This is the second article in a series of three articles about the early years when Edgar Cayce was uncovering and attempting to understand the unusual psychic abilities he had apparently been blessed with. If you have not previously read the first article, titled Edgar Cayce's Earliest Psychic Readings, I respectfully recommend that you first read that article. It can be accessed on the website where you are now located.
After Edgar Cayce realized in 1901 that he could give medical readings, he proceeded with much reticence and caution because he truly did not understand how he was able to diagnose medical problems he had never heard of, after going into a self-directed hypnotic trance. His primary concern was that he might harm or cause the death of some innocent person. Most of his earliest readings were for family members, friends, or residents of Edgar's hometown of Hopkinsville, Kentucky, who had caught wind of his unusual, unexplained abilities. Approximately twenty-one months after Edgar had given his first psychic reading for his lost voice, he was put in contact with a well-to-do Hopkinsville resident by the name of Charles H. Dietrich, whose almost-six-year-old daughter Aime had regressed from being a bright two year old into a yet-undiagnosable state of arrested mental development and constant convulsions.
With the assistance of Al Layne, a Hopkinsville amateur hypnotist and unlicensed osteopath at the time, an initial reading and a few follow-up readings for fine tuning, were given to diagnose the cause of and remedy for Aime's unexplained condition. The notes from these readings were retained by the Dietrich family but at some point in time they were lost or thrown out. Years later, after Edgar began retaining copies of his readings, he asked Charles Dietrich for a letter for his files outlining Aime's medical problems and their resolution, and the grateful Charles responded with a detailed sworn affidavit, which has been carefully tucked away in the Edgar Cayce files since 1910.
REPORT OF READING 2473-1
R1. 10/8/10 Father's affidavit:
Edgar Cayce Jr. [Letterhead] [DS: Edgar's father's name was Leslie, so he was not truly Jr. Leslie had a brother named Edgar, and when the local post office got tired of delivering mail to the wrong Edgar, Edgar inherited the Jr. notation to keep the post office happy.]
State of Ohio
Hamilton County S.S.
Personally appeared before, Gerrit J. Raidt, a notary public in and for said county, C. H. Dietrich, and after being duly sworn, deposes and says that:-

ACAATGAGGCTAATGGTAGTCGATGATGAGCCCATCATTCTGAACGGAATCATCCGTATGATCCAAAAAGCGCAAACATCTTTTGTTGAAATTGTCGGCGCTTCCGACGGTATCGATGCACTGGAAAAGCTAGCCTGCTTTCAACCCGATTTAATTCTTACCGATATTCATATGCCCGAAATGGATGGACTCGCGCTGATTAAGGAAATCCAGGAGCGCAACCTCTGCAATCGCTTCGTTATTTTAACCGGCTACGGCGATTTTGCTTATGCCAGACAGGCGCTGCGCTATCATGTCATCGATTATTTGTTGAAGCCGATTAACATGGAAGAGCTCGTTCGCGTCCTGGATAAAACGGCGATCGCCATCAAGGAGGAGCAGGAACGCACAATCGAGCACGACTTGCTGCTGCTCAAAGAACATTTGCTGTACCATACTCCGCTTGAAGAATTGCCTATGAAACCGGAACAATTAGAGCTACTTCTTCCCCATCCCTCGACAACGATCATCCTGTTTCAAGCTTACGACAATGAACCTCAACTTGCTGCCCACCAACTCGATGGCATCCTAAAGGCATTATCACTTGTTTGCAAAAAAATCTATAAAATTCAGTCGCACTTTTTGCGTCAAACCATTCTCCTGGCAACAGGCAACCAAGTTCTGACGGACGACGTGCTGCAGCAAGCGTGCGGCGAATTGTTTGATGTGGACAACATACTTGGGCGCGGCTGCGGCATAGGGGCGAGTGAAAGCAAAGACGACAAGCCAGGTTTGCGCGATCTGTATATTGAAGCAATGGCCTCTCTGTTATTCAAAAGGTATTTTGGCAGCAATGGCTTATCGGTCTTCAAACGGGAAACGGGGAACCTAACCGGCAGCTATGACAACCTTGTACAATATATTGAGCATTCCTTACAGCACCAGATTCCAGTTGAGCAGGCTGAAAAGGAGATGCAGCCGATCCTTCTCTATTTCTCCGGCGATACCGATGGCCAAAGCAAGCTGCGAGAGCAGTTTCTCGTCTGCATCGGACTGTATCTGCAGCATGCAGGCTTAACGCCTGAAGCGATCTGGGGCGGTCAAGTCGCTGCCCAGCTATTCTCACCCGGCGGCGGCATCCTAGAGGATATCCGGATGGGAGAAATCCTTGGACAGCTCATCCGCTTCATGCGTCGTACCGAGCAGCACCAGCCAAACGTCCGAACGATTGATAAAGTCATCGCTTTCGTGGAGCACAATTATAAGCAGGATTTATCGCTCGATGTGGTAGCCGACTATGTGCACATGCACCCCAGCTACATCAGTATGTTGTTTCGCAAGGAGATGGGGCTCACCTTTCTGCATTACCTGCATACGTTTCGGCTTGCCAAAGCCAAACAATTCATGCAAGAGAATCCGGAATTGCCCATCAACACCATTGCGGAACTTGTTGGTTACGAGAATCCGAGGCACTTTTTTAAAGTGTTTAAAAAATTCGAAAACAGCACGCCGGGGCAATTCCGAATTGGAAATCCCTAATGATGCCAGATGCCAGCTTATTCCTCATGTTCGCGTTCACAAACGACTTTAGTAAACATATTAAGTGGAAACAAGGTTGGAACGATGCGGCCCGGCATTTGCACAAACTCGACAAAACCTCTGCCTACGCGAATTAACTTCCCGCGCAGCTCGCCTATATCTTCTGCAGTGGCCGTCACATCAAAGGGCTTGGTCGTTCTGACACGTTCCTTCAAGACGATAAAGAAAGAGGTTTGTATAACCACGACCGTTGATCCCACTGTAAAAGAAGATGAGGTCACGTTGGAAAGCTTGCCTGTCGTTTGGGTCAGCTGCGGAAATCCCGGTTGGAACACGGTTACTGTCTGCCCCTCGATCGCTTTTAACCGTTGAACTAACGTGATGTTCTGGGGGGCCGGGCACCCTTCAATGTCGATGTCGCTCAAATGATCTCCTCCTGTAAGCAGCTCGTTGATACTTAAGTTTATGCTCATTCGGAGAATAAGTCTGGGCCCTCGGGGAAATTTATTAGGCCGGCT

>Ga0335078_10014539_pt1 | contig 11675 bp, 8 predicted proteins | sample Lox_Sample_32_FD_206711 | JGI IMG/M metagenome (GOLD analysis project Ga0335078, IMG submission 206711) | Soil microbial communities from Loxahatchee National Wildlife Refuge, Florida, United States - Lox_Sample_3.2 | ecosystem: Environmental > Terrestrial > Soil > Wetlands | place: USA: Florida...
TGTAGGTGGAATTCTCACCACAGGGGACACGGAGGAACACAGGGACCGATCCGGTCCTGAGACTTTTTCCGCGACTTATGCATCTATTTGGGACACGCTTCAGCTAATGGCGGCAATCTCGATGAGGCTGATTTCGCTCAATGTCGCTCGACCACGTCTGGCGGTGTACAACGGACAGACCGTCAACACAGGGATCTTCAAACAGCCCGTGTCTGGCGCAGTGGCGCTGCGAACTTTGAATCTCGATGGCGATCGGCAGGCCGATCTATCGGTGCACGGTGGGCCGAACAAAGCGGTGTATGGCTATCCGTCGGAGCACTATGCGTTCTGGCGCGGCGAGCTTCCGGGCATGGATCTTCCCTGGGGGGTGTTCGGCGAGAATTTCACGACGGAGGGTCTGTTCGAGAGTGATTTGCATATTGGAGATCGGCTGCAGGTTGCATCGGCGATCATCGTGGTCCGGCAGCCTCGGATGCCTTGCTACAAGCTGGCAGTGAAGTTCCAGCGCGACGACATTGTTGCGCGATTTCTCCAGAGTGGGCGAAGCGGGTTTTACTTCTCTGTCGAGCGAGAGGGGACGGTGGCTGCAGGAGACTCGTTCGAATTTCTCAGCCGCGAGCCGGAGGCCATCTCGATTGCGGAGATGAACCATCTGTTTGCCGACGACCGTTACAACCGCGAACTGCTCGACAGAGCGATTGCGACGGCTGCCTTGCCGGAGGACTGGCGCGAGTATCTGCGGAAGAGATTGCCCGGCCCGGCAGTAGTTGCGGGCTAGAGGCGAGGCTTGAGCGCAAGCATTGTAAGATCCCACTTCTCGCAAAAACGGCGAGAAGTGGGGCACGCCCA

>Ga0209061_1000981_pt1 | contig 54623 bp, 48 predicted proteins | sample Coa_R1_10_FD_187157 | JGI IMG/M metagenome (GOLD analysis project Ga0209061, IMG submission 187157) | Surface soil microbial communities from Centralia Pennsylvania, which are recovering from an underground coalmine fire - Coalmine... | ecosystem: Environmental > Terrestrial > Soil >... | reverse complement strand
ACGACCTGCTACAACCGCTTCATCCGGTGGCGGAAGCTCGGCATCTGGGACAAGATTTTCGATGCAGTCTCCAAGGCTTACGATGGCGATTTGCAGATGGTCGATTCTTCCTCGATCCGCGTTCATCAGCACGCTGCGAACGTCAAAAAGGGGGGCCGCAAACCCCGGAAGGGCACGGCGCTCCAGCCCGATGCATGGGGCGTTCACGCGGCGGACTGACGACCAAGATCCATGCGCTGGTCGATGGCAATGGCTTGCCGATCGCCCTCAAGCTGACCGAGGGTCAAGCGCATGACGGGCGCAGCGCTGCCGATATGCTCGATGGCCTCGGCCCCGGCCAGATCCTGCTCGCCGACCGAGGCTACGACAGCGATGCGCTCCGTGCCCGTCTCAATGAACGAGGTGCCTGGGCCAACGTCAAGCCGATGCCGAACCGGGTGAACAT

Aime L. Dietrich, born January, 7th, 1897, at Hopkinsville, Ky., was perfectly strong and healthy until Feb.1899, when she had an attack of La Grippe, followed by two violent convulsions, each of twenty minutes duration. Dr. T. G. Yates, now of Pensacola, Florida, was the attending physician. Convulsions returned, at irregular intervals, with increasing severity. She would fall just like she was shot, her body would become perfectly rigid, the spells lasting from one to two minutes.
This went on for two years, or until she was four years old. At this time, she was taken to Dr. Linthicum in Evansville, Indiana, and Dr. Walker, also of Evansville, was consultant physician. They said a very peculiar type of nervousness was all that ailed her and proceeded to treat her accordingly, but after several months treatment, with no results, the treatment was stopped.
In a few months, Dr. Oldham [D.O.] of Hopkinsville, Ky. was consulted and he treated her three months, without results. Later he took her for four months more treatment, making seven months in all, but without results. She was now six years old and getting worse, had as many as twenty convulsions in one day, her mind was a blank, all reasoning power was entirely gone.
March 1st, 1902, she was taken to Dr. Hoppe of Cincinnati, O., who made a most thorough examination. He pronounced her a perfect specimen physically, except for the brain affection, concerning which he stated that only nine cases of this peculiar type were reported in Medical Records, and every one of these had proved fatal. He told us that nothing could be done, except to give her good care, as her case was hopeless and she would die soon in one of these attacks. At this period our attention was called to Mr. Edgar Cayce, who was asked to diagnose the case. By auto-suggestion, he went into a sleep or trance and diagnosed her case as one of congestion at base of the brain, stating also minor details. He outlined to Dr. A. C. Layne [Al C. Layne, D.O.], now of Griffin, Ga., how to proceed to cure her. Dr. Layne treated her accordingly, every day for three weeks, using Mr. Cayce occasionally to follow up the treatment, as results developed. Her mind began to clear up about the eighth day and within three months she was in perfect health, and is so to this day. This case can be verified by many of the best citizens of Hopkinsville, Ky. And further deponent, saith not.
Signed- C. H. Dietrich
Sworn to and subscribed before me, on this eighth day of October, A.D. 1910
Gerrit J. Raidt, Notary Public, Hamilton Co., O.
It would be a gross understatement to say that the Dietrichs were thrilled, not beyond words, but rather into a state of everlasting praise for the talents of one Mr. Edgar Cayce, Jr. Mrs. Dietrich went to the local press with her story, and Edgar’s fame spread far beyond the Hopkinsville area. Aime went on to graduate from college at the top of her class.
Edgar would never forget the Aime Dietrich case, and it did wonders for his faith in his mysterious talents.
© Doug Simpson 2012.
Edgar Cayce Readings © 1971, 1993-2009 by the Edgar Cayce Foundation. Used by Permission, All Rights Reserved.